Abbas Kiarostami’s Like Someone In Love (2012) is a divisive but charming film that follows Akiko (Rin Takanashi), a university student who also works as a prostitute. Akiko meets her client for the night: a man old enough to be her grandfather. The situation grows increasingly complicated as her fiance, who is unaware of her profession, becomes involved.
This film’s strength is its character development. In this very character-driven film, each actors’ performance is solid enough to balance all of the tension that is a direct result of the relationships between the main characters. I was immersed in Akiko’s world from the very beginning. My favourite thing about this film was the way it built tension between the characters in such a simplistic but powerful way, and also the performance of Tadashi Okuno as Takashi, Akiko’s much older client. From their first moments together, Takashi and Akiko have a relationship that is more like grandfather and granddaughter than sex worker and client. This relationship develops in, and is performed in, such a natural way that they almost seem like long-lost family.
The cinematography and shotmaking is also stunning, with long shots that draw you in. The camera seems to take in the entirety of a room or environment before taking in the characters. One of my favourite cinematographic choices was from the very beginning of the film, where we are introduced to Akiko when she’s on the phone with her boyfriend; the camera is pointed away from her, looking at everyone else in the bar, and we can only hear her fatigued voice begging her boyfriend to trust her. It is choices like these that make Like Someone In Love an interesting and engaging watch. The script and storytelling is also quite good, but it’s sparse, leaving several key gaps in Akiko’s story that the viewer almost has to deduce themselves. The dialogue is brilliant, however.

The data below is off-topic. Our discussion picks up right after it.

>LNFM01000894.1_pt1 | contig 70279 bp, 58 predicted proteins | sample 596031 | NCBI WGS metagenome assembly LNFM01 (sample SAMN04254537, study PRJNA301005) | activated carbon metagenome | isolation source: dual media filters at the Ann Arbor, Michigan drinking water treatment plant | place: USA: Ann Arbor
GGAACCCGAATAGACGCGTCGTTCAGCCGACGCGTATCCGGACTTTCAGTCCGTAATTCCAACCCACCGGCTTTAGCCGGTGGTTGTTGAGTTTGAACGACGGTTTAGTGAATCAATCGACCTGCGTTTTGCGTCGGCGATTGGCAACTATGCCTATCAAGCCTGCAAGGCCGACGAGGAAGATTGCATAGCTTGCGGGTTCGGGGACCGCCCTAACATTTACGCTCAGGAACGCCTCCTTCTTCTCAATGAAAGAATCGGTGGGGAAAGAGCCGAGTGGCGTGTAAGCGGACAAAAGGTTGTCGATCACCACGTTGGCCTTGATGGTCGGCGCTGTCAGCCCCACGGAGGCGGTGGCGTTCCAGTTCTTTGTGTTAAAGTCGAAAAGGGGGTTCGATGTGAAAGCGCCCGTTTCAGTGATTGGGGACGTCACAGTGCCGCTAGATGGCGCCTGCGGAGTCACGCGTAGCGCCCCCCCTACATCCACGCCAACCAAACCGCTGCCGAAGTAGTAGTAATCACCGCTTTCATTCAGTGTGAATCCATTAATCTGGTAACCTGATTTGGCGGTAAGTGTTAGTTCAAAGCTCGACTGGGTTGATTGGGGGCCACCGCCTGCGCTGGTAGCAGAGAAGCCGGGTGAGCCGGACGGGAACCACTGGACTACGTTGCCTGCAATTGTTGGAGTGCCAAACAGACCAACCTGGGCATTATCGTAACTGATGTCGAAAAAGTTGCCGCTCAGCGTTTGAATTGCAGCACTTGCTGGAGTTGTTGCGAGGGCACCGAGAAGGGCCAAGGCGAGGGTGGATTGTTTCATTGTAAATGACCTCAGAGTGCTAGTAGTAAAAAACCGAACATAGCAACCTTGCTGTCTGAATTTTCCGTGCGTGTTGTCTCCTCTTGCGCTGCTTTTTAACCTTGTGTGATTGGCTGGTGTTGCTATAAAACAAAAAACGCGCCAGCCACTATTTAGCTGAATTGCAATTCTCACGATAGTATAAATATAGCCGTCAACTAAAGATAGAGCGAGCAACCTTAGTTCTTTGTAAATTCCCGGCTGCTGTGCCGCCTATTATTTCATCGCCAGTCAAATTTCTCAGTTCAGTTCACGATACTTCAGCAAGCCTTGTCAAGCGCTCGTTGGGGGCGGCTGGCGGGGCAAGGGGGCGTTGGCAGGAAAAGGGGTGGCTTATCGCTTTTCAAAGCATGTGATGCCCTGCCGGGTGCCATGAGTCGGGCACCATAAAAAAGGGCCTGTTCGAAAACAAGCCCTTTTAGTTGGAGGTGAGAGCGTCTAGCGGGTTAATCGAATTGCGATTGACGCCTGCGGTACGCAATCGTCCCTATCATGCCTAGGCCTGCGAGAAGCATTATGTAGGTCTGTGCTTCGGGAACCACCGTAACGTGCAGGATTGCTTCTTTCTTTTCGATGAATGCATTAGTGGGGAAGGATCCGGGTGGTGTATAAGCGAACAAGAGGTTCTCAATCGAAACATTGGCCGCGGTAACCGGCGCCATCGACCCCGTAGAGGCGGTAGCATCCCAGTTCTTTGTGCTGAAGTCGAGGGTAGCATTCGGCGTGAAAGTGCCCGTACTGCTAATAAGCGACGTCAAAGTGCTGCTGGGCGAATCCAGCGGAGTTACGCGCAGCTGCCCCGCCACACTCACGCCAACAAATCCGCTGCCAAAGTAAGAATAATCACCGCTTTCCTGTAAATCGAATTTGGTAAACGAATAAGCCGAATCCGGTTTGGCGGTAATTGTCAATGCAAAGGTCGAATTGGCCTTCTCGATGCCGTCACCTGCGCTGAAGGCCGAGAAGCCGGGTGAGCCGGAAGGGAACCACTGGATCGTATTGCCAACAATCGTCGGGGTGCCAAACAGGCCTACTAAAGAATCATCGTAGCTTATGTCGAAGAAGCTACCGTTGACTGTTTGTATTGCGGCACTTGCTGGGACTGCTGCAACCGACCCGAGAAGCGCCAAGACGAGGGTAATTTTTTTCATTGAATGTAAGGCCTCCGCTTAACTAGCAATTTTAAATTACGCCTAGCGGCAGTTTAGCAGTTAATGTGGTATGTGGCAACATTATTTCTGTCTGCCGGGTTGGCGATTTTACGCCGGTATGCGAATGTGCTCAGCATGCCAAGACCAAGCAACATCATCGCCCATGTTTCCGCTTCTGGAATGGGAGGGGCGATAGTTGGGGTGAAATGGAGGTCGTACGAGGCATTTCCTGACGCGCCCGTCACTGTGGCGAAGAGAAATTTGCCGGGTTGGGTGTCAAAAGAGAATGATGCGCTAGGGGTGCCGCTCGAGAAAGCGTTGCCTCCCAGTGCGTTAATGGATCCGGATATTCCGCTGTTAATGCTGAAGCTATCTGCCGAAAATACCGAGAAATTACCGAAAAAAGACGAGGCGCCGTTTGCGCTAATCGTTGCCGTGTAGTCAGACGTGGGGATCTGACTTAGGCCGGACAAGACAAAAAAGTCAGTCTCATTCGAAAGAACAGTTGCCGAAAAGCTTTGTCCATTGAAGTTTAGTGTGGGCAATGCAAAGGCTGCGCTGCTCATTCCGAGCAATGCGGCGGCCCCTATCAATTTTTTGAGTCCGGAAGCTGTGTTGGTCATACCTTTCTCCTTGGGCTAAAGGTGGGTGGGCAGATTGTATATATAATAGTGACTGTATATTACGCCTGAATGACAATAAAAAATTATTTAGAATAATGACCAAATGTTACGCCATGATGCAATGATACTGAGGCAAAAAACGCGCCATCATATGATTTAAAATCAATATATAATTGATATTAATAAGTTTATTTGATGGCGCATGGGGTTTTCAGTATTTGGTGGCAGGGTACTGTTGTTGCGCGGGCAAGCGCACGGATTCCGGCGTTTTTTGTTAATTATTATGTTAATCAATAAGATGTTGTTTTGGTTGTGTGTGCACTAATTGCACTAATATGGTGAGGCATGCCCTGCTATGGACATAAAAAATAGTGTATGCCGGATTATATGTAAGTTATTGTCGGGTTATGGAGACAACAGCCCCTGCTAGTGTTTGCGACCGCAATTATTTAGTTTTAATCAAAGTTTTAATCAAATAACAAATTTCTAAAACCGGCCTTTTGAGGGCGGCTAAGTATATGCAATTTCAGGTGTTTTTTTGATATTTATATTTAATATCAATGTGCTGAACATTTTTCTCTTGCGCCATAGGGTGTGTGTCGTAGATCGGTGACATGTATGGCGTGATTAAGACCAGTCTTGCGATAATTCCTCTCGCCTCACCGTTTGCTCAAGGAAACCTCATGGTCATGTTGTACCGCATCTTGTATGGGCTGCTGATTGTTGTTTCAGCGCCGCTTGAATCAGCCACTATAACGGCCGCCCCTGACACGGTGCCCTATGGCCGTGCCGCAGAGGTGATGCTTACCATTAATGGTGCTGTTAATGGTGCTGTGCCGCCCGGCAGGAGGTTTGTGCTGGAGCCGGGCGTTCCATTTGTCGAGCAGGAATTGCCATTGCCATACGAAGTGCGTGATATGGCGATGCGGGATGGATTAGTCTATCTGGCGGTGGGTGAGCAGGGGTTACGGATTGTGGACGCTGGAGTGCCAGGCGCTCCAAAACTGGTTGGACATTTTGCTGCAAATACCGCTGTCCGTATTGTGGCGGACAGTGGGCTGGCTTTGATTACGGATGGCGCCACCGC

One divisive part of this film is its ending, which is incredibly abrupt. Without spoiling anything, it totally shakes you out of the experience of watching the film. I watched Like Someone In Love with a big group of people, and after it finished there was an uproar. We got into a big discussion about the endings of films, the ‘three-act’ structure of storytelling and filmmaking, and whether the ending ruined the film or not. The question also came up as to whether the film had any point, given the ending. I don’t think the ending ruined the film. There have been far worse film endings that have completely ruined the experience of a film for me. My personal answer to the second question is, of course the film has a point. It was frustrating that the film enveloped you with its character development and then ended without any major resolution, but hey, that’s cinema for you.
Like Someone In Love is an interesting and immersive drama. Despite its ending, it’s worth a watch for some masterful character development and amazing cinematography. If you’re uncomfortable with a lack of closure or ambiguous endings, this isn’t the film for you. This is for viewers who want to see a dramatic film that is a little bit different and unexpected.
Watch the trailer here.
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